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So.... I used the .. by madeleineblue   (Show all posts)
We camped in the V.. by kernowclimber   (Show all posts)
Looking at Jackill.. by wicklore   (Show all posts)
Scotchie - you hav.. by Bleck Cra   (Show all posts)
We have
.. by jackill   (Show all posts)
dhmiriam
2011-09-02 20:13:06
"Sciathán gearradh." from dhmiriam Expand pics
Sciathán gearradh. (Expand pics)
Mountain Views
I have it in writing that ‘If you don’t climb the Mountain, you can’t see the View’, and on very good authority too. So while all eight of the Scavvy Seven took to the high road, the sub-culture did other things. From Newcastle pier, one gets a different take on the Mournes. The yacht club were out in force, the gulls stuffed full early, happy on the beach, a sure sign all was well abroad the water, and the weather up. The pier end littered with baskets, net and line, and a grey-blue–oyster-shell sea, shimmering light back off the sunken rocks all along the Newcastle road out of town toward Annalong. Winds filling the sails, the small boats skimming briskly along; in contrast, how it must have been, on high seas, pre-tourism, when the men went out to fish for dinner and their keep. Being a landlubber, I can only wonder what the Mournes look like from out across the water, so I go not to the boats but the books. E. Estyn Evans, in his chapter titled, ‘Luggers and Long Lines’, speaks of the fishermen from these areas who were also farmers, who knew these mountains intimately both from land and sea, their mountain views, truly panoramic. The landmarks these high grounds afforded the sea farer, were used to guide them to their fishing grounds and home again. ‘The names read like a poem. There are, for example, the Two Hills, the Blue Hills, the Three Tallies, and the North Mountain Foot; the Small Pike, the Long Land and Marleys-on-the-Ditch; the Horsemen, the Bleachyards, McVeigh’s-in-the-Glen, Rook’s Chimney, Henry’s Lumps, Nicky’s Easens, and the Old Mill Stump. ......The Horsemen, for example, are the tors on Chimney Rock, with the General leading the others, his horse’s back proudly curved against the clouds. Others have a delightful intimacy, based often on nicknames of long-vanished shore-dwellers, Nip-me-hip’s and Kibby’s Easens…..These, and marks such as the Rector’s Bushes and Issac’s-on-the-Hill, were guides to the inshore fishermen who were never far from land and knew its every curve, tree and chimney. One of the best remembered was Donal’s Light, described to me as “always burning behind a red blind in Donal O’Hare’s kitchen on the Lee Stone Brae.”’ Evans’ ‘Mourne Country’ makes for good company, when that has gone to the hills, and O’Hare’s was delightfully lit on return with gifts, recount, the declension of verb, sub-culture, the poets, vanishing acts, and most of whatever you’d be having yourself. Try the eight, and many thanks Cra, jackill, et al for great company on return.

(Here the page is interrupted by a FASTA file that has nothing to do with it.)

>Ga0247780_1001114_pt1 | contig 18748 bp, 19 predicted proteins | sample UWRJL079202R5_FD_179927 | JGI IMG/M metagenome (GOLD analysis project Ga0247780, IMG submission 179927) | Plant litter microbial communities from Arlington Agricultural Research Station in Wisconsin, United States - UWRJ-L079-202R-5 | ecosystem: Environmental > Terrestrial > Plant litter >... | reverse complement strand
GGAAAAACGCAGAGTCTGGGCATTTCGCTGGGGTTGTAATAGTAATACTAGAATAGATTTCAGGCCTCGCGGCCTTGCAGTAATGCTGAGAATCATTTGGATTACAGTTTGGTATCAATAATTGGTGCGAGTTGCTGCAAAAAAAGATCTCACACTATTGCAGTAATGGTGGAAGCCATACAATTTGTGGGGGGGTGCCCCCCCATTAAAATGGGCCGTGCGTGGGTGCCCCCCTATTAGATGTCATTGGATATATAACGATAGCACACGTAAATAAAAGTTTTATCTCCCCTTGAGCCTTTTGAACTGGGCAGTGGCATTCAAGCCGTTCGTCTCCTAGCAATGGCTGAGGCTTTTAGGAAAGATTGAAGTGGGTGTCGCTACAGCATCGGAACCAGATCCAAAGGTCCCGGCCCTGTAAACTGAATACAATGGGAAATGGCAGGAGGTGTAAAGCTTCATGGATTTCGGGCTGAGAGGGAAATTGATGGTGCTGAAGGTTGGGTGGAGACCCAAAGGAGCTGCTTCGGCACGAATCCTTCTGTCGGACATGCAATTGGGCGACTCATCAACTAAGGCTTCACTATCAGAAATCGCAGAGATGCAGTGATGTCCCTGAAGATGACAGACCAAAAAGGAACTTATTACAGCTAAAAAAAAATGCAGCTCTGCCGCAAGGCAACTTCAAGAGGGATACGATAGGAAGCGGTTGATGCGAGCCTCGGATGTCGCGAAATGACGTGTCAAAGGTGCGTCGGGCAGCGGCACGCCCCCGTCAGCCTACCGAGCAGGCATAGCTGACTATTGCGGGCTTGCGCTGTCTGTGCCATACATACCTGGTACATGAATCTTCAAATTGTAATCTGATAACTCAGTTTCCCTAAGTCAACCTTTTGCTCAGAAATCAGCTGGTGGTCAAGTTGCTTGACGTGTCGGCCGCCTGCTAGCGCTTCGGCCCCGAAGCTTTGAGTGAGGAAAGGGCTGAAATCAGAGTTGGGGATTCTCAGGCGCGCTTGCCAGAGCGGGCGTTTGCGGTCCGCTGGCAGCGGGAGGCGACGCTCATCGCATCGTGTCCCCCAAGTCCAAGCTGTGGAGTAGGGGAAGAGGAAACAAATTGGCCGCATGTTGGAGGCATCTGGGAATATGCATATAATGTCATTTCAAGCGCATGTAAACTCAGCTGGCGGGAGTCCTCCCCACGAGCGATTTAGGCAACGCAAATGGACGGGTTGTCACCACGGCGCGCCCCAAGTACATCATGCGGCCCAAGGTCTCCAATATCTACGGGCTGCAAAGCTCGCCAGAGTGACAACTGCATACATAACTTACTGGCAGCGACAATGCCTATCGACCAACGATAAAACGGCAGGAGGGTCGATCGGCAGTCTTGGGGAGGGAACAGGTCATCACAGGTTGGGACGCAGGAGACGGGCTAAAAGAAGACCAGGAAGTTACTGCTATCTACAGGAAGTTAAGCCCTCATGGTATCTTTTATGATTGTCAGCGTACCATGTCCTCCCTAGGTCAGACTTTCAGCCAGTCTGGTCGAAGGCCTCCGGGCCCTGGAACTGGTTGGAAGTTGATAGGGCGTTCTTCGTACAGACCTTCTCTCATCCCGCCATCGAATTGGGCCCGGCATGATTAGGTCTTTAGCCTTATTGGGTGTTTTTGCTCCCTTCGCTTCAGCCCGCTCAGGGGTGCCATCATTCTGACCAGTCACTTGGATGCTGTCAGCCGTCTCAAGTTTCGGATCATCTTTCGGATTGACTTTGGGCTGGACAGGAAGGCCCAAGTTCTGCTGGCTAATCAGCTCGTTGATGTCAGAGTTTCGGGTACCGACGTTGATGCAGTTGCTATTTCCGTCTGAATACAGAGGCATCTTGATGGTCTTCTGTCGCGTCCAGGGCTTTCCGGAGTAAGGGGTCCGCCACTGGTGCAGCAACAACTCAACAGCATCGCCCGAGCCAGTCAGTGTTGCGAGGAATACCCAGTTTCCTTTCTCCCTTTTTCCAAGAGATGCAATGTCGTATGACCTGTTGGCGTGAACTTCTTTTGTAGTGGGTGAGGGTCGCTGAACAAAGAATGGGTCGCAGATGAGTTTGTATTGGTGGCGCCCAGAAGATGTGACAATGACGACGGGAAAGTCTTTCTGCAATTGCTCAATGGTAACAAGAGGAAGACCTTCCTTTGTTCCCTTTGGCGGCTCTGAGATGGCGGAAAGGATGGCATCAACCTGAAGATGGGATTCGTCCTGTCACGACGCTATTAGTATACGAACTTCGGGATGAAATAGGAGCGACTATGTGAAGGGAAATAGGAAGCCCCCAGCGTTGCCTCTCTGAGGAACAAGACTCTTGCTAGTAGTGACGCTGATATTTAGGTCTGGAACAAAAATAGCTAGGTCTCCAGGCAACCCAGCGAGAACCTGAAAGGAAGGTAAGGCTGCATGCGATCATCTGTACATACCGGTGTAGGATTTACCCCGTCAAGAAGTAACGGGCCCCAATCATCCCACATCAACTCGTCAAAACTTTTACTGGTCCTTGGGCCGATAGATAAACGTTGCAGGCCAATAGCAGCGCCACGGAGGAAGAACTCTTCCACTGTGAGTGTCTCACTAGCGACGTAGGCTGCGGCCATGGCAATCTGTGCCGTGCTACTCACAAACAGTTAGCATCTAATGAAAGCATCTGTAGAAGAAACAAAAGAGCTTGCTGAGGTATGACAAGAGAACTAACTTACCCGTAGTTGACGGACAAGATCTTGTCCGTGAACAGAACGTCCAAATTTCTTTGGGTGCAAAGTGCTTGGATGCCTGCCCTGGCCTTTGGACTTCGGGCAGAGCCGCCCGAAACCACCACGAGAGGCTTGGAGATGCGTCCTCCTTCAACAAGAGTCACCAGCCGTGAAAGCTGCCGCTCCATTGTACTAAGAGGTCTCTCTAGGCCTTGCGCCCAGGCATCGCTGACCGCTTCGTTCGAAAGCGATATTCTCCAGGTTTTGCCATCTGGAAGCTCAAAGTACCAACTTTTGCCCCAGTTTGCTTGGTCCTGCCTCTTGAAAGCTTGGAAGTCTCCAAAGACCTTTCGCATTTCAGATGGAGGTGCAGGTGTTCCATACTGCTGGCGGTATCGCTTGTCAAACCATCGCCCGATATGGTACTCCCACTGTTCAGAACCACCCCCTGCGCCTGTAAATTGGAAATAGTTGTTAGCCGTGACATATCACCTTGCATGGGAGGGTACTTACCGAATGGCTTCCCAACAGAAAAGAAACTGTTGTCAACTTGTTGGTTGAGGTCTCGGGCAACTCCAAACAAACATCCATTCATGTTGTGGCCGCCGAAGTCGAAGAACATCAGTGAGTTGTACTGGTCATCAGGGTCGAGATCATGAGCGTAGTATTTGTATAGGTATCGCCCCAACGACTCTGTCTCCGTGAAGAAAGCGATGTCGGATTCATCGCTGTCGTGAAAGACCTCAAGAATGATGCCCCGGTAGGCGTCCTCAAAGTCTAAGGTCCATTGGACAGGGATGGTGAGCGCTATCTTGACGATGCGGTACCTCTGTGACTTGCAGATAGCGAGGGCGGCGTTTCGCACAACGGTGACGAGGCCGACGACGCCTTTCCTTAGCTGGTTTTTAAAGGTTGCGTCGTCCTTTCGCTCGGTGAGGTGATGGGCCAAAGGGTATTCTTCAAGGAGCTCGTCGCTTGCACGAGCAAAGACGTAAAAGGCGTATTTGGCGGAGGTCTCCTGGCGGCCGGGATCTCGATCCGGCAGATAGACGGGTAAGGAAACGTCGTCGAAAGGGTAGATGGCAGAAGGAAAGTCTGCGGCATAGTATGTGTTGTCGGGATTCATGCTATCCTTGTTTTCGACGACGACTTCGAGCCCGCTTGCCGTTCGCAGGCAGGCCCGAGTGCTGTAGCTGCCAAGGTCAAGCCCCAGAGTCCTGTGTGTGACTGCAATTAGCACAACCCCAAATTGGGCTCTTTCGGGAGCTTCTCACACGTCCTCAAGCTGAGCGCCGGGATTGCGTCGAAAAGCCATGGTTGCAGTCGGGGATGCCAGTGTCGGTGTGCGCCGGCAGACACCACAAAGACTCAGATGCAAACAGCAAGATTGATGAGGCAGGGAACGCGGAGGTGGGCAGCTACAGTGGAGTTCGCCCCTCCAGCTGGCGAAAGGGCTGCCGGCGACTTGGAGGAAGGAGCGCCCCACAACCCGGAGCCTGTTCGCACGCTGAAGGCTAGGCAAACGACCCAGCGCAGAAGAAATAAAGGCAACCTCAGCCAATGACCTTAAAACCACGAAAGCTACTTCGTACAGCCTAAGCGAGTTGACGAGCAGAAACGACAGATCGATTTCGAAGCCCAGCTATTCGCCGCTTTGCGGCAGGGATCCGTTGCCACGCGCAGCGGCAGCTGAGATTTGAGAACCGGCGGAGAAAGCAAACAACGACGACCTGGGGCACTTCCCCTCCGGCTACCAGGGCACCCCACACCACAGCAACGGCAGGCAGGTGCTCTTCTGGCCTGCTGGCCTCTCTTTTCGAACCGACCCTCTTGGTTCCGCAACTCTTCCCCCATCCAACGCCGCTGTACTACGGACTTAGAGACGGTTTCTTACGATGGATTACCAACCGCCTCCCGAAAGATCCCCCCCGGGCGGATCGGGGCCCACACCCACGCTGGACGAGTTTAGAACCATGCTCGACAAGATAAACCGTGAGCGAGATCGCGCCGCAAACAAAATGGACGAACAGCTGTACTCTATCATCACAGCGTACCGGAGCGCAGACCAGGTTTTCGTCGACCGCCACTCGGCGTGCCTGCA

Thanks to Cra and .. by dhmiriam   (Show all posts)